The HSE Recommended Lighting Levels for Office & Computer Work

Written by james nalley
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The HSE Recommended Lighting Levels for Office & Computer Work
The HSE recommends different levels of lighting for the work environment. (Fluorescent overhead lamp in office image by Alexey Kuznetsov from

The Health and Safety Executive (HSE) is an organisation responsible for the regulation and enforcement of health and safety issues for workplaces in the United Kingdom. Established in 1975, it has since merged with the Health and Safety Commission and not only enforces laws to prevent death, injury and illness at work locations, but also oversees investigations about industrial accidents and produces literature on a number of health-related topics. The HSE recommends several indoor-lighting requirements for the comfort of employees.

General Lighting

Lighting requirements are normally considered during an office's design phase by architects and interior designers. Guides for adequate lighting can appear to be highly complex and technical. However, the HSE recommends a more simple way to create a healthy working environment: by adjusting lighting levels based on the type of work that is carried out within the environment, and not an overall general level.

Office Lighting

The HSE recommends that an office or large space such as a process control room be lit at an illuminance of 300 lux. However, lighting levels may vary by the type of activity within the office. General lighting should only be used either when the workplace is empty or when the consideration of shadows cast by equipment does not hinder the work.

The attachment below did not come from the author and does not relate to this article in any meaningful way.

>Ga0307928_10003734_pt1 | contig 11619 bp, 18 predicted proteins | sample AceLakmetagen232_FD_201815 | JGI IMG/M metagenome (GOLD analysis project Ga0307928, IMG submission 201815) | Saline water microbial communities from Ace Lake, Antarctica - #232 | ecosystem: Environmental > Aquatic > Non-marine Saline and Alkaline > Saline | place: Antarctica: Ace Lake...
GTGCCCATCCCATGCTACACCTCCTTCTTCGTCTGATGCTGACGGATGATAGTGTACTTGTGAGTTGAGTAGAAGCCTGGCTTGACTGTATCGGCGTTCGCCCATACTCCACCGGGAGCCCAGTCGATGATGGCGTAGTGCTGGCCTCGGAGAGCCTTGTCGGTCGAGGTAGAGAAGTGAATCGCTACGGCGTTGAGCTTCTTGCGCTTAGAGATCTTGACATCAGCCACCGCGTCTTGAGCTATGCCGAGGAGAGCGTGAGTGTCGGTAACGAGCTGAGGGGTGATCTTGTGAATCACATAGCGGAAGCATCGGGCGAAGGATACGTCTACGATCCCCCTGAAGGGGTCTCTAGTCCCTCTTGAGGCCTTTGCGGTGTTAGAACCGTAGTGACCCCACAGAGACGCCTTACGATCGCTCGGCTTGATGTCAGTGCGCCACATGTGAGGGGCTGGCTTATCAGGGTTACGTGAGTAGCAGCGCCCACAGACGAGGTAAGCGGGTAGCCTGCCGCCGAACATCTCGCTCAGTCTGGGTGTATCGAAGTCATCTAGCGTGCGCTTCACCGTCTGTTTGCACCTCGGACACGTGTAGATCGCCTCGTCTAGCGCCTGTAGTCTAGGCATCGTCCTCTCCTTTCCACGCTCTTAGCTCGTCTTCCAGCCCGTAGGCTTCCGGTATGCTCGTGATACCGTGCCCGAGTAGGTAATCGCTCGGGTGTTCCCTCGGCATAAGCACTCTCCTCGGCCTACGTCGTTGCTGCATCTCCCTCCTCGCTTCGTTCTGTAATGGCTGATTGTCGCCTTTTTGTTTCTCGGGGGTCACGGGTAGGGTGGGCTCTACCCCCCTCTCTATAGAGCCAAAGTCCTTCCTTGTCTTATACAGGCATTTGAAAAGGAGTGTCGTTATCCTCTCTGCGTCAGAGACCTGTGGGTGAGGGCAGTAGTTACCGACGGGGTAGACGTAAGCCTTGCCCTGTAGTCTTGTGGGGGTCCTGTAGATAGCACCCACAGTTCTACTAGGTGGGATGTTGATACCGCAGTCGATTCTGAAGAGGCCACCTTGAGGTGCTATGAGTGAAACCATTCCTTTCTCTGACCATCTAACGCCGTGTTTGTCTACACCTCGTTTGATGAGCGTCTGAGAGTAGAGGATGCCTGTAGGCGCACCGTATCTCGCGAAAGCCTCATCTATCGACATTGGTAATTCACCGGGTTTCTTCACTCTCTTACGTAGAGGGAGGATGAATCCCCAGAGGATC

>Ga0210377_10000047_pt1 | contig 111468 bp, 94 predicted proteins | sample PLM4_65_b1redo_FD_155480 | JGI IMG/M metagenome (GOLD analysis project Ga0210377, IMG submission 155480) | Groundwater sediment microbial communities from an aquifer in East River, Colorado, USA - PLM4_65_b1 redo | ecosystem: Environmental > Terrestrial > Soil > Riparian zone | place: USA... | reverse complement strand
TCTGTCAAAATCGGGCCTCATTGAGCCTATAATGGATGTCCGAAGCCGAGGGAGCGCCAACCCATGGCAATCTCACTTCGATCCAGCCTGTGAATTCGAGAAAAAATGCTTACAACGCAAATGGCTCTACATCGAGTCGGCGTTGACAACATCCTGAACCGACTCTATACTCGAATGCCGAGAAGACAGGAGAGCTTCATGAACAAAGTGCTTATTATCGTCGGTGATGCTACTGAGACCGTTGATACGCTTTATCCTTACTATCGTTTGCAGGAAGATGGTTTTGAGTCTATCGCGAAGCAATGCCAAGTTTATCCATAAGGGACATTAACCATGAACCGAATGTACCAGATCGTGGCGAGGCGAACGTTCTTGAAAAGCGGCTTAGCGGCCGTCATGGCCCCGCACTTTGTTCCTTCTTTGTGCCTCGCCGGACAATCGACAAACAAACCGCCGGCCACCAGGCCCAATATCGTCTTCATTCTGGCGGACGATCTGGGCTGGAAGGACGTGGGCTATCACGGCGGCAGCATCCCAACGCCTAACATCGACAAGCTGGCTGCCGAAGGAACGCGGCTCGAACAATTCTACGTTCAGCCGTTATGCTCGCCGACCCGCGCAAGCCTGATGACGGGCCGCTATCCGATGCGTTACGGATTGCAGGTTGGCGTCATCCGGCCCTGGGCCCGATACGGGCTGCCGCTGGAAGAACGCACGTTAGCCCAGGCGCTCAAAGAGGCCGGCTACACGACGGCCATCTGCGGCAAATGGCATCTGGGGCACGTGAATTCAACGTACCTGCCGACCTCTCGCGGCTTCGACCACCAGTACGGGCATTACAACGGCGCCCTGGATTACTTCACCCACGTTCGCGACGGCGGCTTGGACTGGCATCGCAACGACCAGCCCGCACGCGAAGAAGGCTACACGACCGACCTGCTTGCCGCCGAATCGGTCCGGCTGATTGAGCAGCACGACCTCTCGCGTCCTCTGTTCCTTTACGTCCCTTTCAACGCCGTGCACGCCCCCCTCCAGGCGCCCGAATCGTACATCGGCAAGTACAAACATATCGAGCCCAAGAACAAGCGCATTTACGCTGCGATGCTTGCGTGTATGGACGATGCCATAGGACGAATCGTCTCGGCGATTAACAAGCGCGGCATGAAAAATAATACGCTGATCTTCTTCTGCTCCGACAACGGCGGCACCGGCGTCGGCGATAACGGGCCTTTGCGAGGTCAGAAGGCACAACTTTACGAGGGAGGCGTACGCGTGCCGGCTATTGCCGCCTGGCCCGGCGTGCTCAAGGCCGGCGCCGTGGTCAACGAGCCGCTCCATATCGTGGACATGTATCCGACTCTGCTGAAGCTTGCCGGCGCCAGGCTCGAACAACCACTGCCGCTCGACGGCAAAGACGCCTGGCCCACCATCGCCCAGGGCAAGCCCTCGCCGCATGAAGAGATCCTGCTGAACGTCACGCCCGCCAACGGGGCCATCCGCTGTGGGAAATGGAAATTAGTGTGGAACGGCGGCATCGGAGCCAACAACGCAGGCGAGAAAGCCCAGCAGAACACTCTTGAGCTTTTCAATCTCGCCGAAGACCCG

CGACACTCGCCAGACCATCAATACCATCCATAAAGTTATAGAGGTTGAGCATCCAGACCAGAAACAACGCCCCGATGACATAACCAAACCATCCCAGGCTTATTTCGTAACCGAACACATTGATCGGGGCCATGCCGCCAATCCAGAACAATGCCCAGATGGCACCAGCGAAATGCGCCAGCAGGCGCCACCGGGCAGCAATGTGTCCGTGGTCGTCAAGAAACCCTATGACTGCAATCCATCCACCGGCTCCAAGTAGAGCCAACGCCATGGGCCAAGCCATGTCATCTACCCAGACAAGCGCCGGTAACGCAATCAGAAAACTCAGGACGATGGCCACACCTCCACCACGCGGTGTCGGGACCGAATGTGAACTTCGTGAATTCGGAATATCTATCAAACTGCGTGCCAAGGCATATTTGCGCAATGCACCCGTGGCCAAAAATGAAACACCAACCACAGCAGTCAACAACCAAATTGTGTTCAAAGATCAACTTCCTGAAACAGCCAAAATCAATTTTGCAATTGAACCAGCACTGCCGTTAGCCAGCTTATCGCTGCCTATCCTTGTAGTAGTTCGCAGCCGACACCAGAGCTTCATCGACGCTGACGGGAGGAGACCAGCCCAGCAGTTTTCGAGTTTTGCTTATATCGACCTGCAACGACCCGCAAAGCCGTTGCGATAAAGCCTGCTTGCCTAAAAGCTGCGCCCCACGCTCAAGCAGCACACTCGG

Computer Work Lighting

According to the HSE, the task with the greater need for detail requires a higher level of light. For example, an office with an illuminance of 300 lux should include a lighting level of 750 lux for work areas that require attention to detail, such as engineering drawings, wiring diagrams or details on computer screens. Individual-lighting should be considered for areas with computer screens, since overhead sources of light can bounce off of screens' reflective surfaces and cause glare and eye-strain for the employees.

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